It was truly “one of those days”. Oh the day started out pretty good, but early that afternoon it deteriorated rather quickly. Jennifer and I love to share our ranch with kids and we had a Girl Scout troop arriving at 6:30 that evening. No problem, I had plenty of time to get ready for them, or so I thought.
As I made my way home, the brakes on my pickup started to squeal. Did I mention that they were newly fixed brakes? I was lucky in the fact the brake malfunction happened in Westmoreland. I limped my way into the school parking lot and caught a ride home with Jennifer. It was still not a bad day, I was sure the dealership would stand the cost of the repair and I was going to get to show the ranch off.
However, as we turned the corner to the homestead, my blood pressure started to rise. The bull pen was empty and there was a large, flattened stretch of fence signaling that they were out. Immediately I renamed both of them and started to blame the ewes (who were also out) for shorting out the fence.
I still had two hours before the Girl Scouts arrived, so I set out to bring home the wayward bovine. They weren’t too hard to find, since they were with the cows. I sorted one off and tried to drive him home. Of course he would have none of that. After two times, I decided to drive the whole herd in. That idea worked really well for about half the trip.
Notice I said half the trip. As we got closer to the pens more and more cows and their calves dropped out. I tried to keep the main herd together but it they soon dispersed faster than I could gather them. Once again the bulls and the cows got new names. It was less than a half an hour before the Girl Scouts arrived and I was really glad they weren’t early. They probably didn’t need to learn the names I had given my cattle.
On the way back to the barn I came across two mamma cows with two new calves. One of the old cows took one look at me and headed for the timber with her calf in tow. She got a new, even more special name. The other cow was one that Isaac had shown and just looked at me for approval. Instead of admiring her new calf I thought “Oh great two new calves and the Girl Scouts will be here in 20 minutes.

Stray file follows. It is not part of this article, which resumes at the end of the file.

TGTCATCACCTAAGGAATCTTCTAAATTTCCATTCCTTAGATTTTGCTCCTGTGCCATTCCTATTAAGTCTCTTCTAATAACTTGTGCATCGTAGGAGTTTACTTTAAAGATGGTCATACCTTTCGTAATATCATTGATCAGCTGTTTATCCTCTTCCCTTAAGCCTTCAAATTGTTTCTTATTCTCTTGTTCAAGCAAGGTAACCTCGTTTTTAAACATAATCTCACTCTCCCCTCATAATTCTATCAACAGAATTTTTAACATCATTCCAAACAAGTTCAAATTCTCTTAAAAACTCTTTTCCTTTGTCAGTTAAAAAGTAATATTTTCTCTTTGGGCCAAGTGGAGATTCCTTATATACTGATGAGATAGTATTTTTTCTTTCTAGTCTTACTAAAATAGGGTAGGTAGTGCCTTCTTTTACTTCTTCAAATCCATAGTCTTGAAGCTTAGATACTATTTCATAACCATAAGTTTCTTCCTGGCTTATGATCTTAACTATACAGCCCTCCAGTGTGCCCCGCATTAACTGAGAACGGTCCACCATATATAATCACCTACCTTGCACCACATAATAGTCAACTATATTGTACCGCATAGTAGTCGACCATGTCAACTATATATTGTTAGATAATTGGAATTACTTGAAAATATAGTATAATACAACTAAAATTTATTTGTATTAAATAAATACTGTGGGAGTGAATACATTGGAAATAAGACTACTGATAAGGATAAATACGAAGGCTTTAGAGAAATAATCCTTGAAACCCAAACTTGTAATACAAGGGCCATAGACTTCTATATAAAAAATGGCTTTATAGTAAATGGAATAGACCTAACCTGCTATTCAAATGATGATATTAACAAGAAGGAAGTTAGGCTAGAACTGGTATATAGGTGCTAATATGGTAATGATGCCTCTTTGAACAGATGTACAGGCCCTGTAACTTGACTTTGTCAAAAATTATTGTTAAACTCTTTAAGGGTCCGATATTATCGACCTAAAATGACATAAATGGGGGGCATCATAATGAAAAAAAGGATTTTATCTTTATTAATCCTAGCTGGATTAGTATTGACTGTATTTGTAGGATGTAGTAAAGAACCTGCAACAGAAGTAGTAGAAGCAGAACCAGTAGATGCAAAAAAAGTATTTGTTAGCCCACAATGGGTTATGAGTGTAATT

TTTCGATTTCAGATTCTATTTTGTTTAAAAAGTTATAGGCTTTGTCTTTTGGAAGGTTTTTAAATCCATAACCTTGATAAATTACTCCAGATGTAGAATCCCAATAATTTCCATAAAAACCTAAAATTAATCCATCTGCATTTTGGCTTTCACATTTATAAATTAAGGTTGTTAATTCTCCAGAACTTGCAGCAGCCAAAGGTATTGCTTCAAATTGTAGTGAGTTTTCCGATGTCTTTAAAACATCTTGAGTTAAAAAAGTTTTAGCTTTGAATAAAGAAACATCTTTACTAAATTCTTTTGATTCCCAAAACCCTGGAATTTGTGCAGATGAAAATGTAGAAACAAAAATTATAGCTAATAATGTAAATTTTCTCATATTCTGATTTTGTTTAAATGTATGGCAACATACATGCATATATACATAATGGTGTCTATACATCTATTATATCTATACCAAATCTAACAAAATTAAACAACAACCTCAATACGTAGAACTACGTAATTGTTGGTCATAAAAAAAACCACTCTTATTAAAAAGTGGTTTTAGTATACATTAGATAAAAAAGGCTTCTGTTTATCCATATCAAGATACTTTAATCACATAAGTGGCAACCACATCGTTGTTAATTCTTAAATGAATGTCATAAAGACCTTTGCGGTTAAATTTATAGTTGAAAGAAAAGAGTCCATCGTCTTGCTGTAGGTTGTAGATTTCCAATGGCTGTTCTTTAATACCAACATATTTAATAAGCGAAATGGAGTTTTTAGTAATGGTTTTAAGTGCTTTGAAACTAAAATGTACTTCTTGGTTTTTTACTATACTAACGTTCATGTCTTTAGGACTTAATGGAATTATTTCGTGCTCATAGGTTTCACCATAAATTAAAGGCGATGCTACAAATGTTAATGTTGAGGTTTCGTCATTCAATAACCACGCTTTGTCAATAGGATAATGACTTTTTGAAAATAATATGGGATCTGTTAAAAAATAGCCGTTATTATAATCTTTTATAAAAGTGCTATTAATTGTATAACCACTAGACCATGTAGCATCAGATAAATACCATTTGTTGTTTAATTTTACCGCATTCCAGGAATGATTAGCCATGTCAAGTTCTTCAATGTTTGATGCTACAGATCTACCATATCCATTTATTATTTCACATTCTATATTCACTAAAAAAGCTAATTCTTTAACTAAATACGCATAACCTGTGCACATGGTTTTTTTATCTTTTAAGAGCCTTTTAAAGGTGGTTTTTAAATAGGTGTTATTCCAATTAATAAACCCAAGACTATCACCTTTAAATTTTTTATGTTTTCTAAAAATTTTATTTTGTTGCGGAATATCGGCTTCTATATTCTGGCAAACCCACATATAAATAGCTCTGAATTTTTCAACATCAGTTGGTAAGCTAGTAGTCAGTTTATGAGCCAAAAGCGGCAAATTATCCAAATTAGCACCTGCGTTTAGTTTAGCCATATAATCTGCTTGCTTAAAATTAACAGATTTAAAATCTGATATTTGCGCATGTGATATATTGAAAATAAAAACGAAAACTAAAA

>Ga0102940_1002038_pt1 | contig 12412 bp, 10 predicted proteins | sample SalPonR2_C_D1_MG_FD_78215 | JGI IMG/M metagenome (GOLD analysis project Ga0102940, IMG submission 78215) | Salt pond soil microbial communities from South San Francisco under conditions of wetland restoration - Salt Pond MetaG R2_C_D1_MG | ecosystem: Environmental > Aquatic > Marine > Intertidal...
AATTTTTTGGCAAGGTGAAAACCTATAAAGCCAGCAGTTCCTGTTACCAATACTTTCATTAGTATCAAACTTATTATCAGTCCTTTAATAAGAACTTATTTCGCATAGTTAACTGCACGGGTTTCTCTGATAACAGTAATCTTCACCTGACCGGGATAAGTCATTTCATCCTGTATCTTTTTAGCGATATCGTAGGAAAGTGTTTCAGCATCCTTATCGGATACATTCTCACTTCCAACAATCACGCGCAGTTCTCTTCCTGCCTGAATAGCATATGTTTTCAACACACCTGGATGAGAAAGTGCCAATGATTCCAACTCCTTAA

I got back to the house and Jennifer and Tatum were saddling the horses. I pointed out that we did not have time to go round up the bulls. Jennifer told me that she was not saddling the horses for me, but for the cute, appreciative Girl Scouts who would be arriving in just a few minutes. Not the grumpy, scowling old man who had falsely blamed the innocent ewes.
Jennifer had to go pick Isaac up from track practice and Tatum and I went to tag Belle’s calf (yes, she was the only cow that had a polite name). The heifer calf was easily tagged while Belle licked my arm. We paused ever so briefly to admire the new little calf. Tatum and I went back to the house to wait on our visitors, ten minutes and the caravan would arrive. In my head I mulled the wisdom of my recent career decision.
Soon the Girl Scouts arrived, buzzing with excitement and eagerly looked at the animals. Killer and Jack got more attention in five minutes than they had gotten in the past six months. The girls fawned over the baby lambs and giggled when Jr., the bucket calf, chewed on their fingers. But they really squealed when we told them they were going to get to ride Ace and Yeller. During the wait to ride the horses I got to talk to the girls about ranching, farming and where their food came from.
I once read some research that said farmers and ranchers are among the most trusted professions. We need to use this trust to reach out to our consumers and tell them what we do and why we do it. People need to understand where their food comes from, especially our youth. Groups who would like to end our way of life are reaching out to school age kids and that means we must make the same effort. That is why Jennifer and I like to have kids out to our farm. I also find sharing agriculture helps me remember why I chose it as a profession. This day was no different.
Soon all of the stress from just a couple of hours earlier started to melt away. My blood pressure started to return to normal and it was apparent that all was not lost. Tomorrow, the sun would come up and everything would be fine. Meanwhile, the girls pelted me with questions; I tried to answer each of their questions. What did we feed the lambs, when were the calves born and how old were our horses. The question that really got me was when one of the Girl Scouts asked me if my cows had names.” Yes”, I said, “but I right now I can’t remember what they are.”